Also in high school, one of the things that happens is you see more types of teams. So you might see grade level teams, you might see departmental teams, things such as that. And it's really important to have a special education representation on all teams so that they can co-plan, work on curriculum together, and make sure all educators are on the same page with one another in terms of supporting students.

In high school, another thing that I'm seeing more often is co-teaching, and what co-teaching would mean in one form, it could be a general educator teaching together with a special educator in a general classroom. And they would be supporting a group of diverse students.

Some might have IEPs, some might not have IEPs. Some might receive related services, some might need bilingual supports and things such as that. And one of the things with co-teaching that is a feature is two teachers are making contributions that have different specialty areas, making the learning for everyone stronger.

So we always want to be looking towards the future. And if you're thinking about students, perhaps going on to higher education, the work world, and other important community types of environments, which to me is really adult inclusion, I think we also really need to prepare students for that in school. So something called student collaboration is really important.

There are very effective strategies that can be put forward where students learn from one another, and it helps them in the future when they are working in higher education with professors or other university students. And in the work realm with coworkers and customers and other people such as that.

The most important thing an administrator can do to support the inclusion of all kids is first of all, make sure that there are philosophy statements, mission statements, beliefs statements, vision statements that really support kids working together and learning together and bringing students together. And it comes down again to something that I feel is very important at all grade levels, and that is universal design for access, differentiation to make sure learning works for everybody, and individual student accommodations. If teachers get great about addressing and supporting kids with those areas, it will be the most successful way of including students in the general education classroom.

Universal design is my favorite support for an inclusive classroom. And really, again, and it's to make access happen for the curriculum. And there's three different areas for universal design.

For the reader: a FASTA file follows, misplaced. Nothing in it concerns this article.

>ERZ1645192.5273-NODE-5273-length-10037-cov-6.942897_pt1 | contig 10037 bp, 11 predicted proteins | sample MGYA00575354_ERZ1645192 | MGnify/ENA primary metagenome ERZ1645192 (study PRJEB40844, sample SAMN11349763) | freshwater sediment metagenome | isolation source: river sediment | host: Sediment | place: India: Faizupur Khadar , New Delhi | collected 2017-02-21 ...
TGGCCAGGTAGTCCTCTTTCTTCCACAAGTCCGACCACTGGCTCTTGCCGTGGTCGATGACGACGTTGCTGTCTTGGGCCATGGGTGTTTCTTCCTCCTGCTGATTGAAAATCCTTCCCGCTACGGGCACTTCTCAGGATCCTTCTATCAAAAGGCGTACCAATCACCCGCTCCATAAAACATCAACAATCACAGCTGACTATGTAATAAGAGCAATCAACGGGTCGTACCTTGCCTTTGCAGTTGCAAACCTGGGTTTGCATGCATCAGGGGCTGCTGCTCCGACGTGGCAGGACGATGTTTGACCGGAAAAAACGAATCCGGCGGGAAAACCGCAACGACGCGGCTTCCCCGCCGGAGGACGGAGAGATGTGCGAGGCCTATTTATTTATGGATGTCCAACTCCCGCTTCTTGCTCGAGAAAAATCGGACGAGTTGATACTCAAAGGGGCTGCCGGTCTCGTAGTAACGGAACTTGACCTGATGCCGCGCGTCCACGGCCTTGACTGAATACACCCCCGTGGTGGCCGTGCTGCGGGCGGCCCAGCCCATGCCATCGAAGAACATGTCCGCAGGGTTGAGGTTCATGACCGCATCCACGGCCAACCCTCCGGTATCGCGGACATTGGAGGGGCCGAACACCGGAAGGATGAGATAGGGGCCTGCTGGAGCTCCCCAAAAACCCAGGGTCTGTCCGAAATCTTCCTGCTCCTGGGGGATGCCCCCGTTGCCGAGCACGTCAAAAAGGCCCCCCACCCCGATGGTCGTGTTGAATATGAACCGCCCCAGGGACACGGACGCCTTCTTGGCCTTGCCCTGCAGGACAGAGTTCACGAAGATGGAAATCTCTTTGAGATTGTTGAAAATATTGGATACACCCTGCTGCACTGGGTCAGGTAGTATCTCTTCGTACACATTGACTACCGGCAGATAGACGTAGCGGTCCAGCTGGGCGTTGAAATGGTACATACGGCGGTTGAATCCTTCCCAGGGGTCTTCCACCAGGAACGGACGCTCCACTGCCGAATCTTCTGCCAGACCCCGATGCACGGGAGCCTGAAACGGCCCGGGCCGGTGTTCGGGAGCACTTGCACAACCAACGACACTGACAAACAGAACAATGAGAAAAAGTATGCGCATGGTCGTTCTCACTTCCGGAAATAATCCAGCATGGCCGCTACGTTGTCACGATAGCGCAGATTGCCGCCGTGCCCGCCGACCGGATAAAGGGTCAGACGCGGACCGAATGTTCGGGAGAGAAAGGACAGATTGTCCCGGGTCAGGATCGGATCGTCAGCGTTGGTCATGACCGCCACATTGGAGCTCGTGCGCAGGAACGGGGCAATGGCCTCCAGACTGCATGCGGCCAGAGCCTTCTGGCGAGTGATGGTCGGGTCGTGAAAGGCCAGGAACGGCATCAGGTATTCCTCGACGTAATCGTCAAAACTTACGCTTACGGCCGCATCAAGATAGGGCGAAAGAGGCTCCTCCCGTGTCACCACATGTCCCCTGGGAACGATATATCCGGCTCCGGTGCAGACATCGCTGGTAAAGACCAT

The first one is called representation. So that's how we're representing curriculum to make it work for students.

So for example, always having audio and visual supports available for students is critical. As well as thinking about ways that we can support students such as graphic organizers, study guides, and things such as that which bring success.

Another way in that particular area is something called leveled books. So for example, you can take the book, To Kill a Mockingbird, and get it at several different reading levels, and it looks like everybody's carrying the same book, but it meets everybody's literacy level needs.

Another area for universal design is engagement. And that means how do we make the curriculum and lessons interesting so students want to learn. And things such as giving students choice for how they do their work.

So they could work alone, they could work in a pair, they could work in a small group, they could go to the library if they wish. And giving that choice to students may help them be more engaged and may increase learning and achievement in the school.

The third area of universal design is called the expression. And what expression means is giving students alternatives for the way that they might be assessed.

Some students might benefit or be able to demonstrate that they've learned something even more through a project, making a film, creating a portfolio, doing an oral type of test sometimes, or doing something visual, which depicts what they are able to represent with their knowledge and what they have learned.

It's very important to think about ways that we can bring students together. And there are creative ways of making sure that we're including all students, and at the same time, it is a process. It's a think big, but start small process. It's a step by step process and every week I'm meeting individuals that are taking that segregation away and creating possibilities and inclusive supports bringing all kids together.

Inclusive education is a process, but has worked most in schools that I have been involved with is thinking big but starting small. And taking a step by step process.

And every single week I meet individuals who are following that, that are creating possibility from disability and creating successful outcomes for students. And all of a sudden, when you're taking that step by step process, you're going further in the journey and things are coming together which you truly are becoming an inclusive school system.

I believe successful school inclusion leads to successful adult inclusion in the community. And really the goal that we have for all kids is for them to be able to live, work, play, and become educated in the communities of their choice.

And I believe that if we can get this taking place in a school, which is a microcosm of our community, is we will lead to better quality of lives for all students.


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Contact Cathy Roccia-Meier

Email: CathyRM@temple.edu
Voice: 215-204-1772
TTY: 215-204-1805
Fax: 215-204-6336

Funded by the Pennsylvania Developmental Disabilities Council.



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Institute on Disabilities at Temple University
University Center for Excellence in Developmental Disabilities Education, Research and Service